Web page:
If you are just getting started on your zero waste journey, the idea of reducing your waste can be overwhelming. Let’s address the pressure to be perfect: zero waste is simply impossible with our current economy. We are living in a linear economy, meaning products are designed to be thrown out. True zero waste could only exist in a circular economy where all products are designed to be reused, recycled, or composted. However, this should not discourage you from trying to reduce your waste. I mentioned it to make clear that perfection is not the goal; instead, try to embrace and celebrate any changes you make.
The very first step to going zero waste is to do a trash audit to see what you’re throwing away. Go through your trash, write each item down, and make plans on how to stop those items from finding their way into the trash can again. Below are some suggestions on how to swap out some of the most common disposable household items for reusable counterparts:
1. Reusable Water Bottle
This is by far the easiest swap to make if you have potable water at home. Not only does it save on plastic, but it saves money too, and you probably already have a reusable water bottle. Don’t have a water bottle at home? Prefer stainless steel when you purchase. Stainless steel is more durable and lighter than glass. It’s also recyclable if it gets irreparably damaged and has less toxins than plastic. If your water is safe to drink, but the taste prevents you from drinking it, try using a charcoal filter.
2. Reusable Shopping Bags
Again, I feel like reusable tote bags are a pretty standard thing to have laying around–so start using ’em! If you don’t happen to have any, you can either make some out of an old t-shirt, buy secondhand, or buy new. If you do happen to buy new, prefer organic and natural fibers over synthetic ones. If synthetic is all you can find, no worries. Reusing is ultimately what counts.
3. Reusable Produce Bags
Okay, I ALWAYS get compliments on these. Seriously, the first time I used them, a teenage guy was the cashier and said “Oh my god, these are so adorable.” So, yeah, don’t think you’ll get strange looks for using non-plastic produce bags. People’s responses might surprise you! You can get crafty by making your own out of an old sheet, buy secondhand, or buy new. The cotton ones I have aren’t true “produce” bags, they’re really meant for bulk foods. I like the regular cotton ones because I can use them to hold dry snacks, when I travel, etc when I’m not at the grocery store. Again, it’s your preference–I’ve seen lots of different types. Get something you know you will look forward to using!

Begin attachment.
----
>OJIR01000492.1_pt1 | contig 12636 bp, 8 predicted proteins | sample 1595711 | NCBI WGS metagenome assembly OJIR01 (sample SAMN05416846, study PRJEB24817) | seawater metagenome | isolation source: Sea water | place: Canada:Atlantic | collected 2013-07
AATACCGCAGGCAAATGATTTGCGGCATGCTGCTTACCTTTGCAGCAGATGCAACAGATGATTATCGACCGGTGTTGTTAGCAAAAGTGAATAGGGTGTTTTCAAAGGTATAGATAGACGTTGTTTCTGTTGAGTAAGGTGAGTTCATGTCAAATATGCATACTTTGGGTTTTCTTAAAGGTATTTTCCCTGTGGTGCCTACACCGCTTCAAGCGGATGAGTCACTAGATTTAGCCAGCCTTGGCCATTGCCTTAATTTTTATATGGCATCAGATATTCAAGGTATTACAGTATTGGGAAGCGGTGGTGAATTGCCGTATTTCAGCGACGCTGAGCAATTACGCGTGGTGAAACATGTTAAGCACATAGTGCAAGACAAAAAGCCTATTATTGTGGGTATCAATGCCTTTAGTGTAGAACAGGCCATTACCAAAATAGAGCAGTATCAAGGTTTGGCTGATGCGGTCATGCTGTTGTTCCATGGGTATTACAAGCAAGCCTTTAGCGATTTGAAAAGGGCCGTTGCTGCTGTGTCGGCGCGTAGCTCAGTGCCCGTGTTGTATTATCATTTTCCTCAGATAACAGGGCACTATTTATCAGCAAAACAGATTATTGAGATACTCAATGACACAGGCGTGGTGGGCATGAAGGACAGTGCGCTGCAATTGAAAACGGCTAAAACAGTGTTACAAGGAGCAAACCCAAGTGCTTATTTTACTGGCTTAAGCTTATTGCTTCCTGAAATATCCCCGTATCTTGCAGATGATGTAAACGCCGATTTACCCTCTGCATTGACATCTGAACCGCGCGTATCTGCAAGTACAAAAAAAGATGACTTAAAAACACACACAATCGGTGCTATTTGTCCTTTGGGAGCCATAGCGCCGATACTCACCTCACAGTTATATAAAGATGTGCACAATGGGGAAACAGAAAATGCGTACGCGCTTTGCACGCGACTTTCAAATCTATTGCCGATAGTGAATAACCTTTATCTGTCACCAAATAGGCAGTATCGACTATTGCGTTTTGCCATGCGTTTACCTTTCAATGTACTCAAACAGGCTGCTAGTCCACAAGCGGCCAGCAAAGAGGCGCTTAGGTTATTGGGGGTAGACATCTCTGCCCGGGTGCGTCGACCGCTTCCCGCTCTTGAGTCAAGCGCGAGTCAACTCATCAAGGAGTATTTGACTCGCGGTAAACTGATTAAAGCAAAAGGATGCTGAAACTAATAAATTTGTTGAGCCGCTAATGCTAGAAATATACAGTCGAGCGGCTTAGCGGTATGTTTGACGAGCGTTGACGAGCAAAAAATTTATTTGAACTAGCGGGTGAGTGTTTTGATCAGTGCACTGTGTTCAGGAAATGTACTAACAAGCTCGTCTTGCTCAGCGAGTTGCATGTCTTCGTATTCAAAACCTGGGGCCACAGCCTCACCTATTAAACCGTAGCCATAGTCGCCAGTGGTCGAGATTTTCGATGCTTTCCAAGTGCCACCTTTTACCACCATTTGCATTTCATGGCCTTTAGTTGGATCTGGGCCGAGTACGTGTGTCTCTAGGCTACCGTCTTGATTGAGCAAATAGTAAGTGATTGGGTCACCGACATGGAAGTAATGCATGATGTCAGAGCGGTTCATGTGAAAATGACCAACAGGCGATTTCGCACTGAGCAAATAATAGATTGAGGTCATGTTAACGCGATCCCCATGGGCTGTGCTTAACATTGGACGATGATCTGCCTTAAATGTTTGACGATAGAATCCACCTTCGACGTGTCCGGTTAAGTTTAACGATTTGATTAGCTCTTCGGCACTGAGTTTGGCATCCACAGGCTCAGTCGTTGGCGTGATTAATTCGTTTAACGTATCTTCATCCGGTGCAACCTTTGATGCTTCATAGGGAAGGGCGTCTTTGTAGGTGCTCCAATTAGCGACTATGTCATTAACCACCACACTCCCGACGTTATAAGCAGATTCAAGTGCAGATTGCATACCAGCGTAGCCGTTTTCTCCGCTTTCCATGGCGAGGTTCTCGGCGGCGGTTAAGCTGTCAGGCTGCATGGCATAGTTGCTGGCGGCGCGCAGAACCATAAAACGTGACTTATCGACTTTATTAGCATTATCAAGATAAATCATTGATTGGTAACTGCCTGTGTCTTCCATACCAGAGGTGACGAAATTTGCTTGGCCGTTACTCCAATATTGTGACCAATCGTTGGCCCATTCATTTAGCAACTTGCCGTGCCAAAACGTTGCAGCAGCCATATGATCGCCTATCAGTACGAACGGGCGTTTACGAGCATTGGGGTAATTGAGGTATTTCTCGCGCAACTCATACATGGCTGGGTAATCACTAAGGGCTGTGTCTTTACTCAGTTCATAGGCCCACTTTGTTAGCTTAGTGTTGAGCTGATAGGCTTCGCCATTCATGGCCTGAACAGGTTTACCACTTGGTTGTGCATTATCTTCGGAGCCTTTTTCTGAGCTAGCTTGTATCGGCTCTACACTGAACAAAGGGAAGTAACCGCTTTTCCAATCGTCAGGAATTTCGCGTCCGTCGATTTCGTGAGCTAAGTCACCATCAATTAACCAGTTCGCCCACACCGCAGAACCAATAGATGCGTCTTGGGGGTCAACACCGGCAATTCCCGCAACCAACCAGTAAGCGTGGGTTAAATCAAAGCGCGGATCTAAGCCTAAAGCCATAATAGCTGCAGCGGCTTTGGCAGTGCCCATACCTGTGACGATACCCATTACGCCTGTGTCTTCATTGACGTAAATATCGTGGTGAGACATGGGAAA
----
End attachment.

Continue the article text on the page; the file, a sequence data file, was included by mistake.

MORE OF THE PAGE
4. Travel Mug
Akin to the water bottle, if you regularly get hot drinks out and about, consider getting a travel mug. Paper coffee cups may seem harmless, but they usually have a plastic coating on the inside, which disqualifies them for recycling. Also, the spirit of zero waste includes avoiding disposable products of all types, even if they are biodegradable. A plus is that some places (Starbucks) give you a discount for using your own mug. Woo!
5. Steel Straws
Not a necessity, but a simple way to cut down on plastic while you’re out to eat. Ease into refusing disposables in public with your steel straw. Even if you don’t want to buy any, you can simply drink without one!
6. Bring Your Own Cutlery
Bringing your own cutlery will help reduce the amount of plastic cutlery you use when eating out. BYOC is just too easy, guys! Bring a set to work or leave one in your bag. You won’t regret it. Like everything before, the best idea is to reuse what you already have! You can simply roll your silverware into a cloth napkin (see #7) and you’re good to go. There are a few options, however, if you’d prefer to have a compact set for convenience’s sake. I actually do use a phthalate & BPA-free reusable plastic set, which was gifted to me at the beginning of my zero waste journey. I don’t mind too much because it is reusable and gets the job done. If you’d like to be completely plastic free, I’d recommend this bamboo set. It even comes in its own case!
7. Cloth Napkins
Another super easy swap is replacing paper napkins with cloth napkins. This will save you money in the long run and lots of paper waste. You can buy these at pretty much any department store. Buy enough for 2-3 per family member to make sure your house is well stocked. This will also help you have extras in case you have guests over.
Similar to cloth napkins, rags can help you reduce your paper towel use. Cut up a worn out shirt or sheet, or buy some quality washcloths. Such an easy way to cut down on paper use and save money!
Hopefully this can help jump start your zero waste journey. Turning these simple swaps into habits gave me time to settle into a zero waste mindset and research other swaps. Do you have any easy swaps that beginners could incorporate today? Please leave them in a comment below!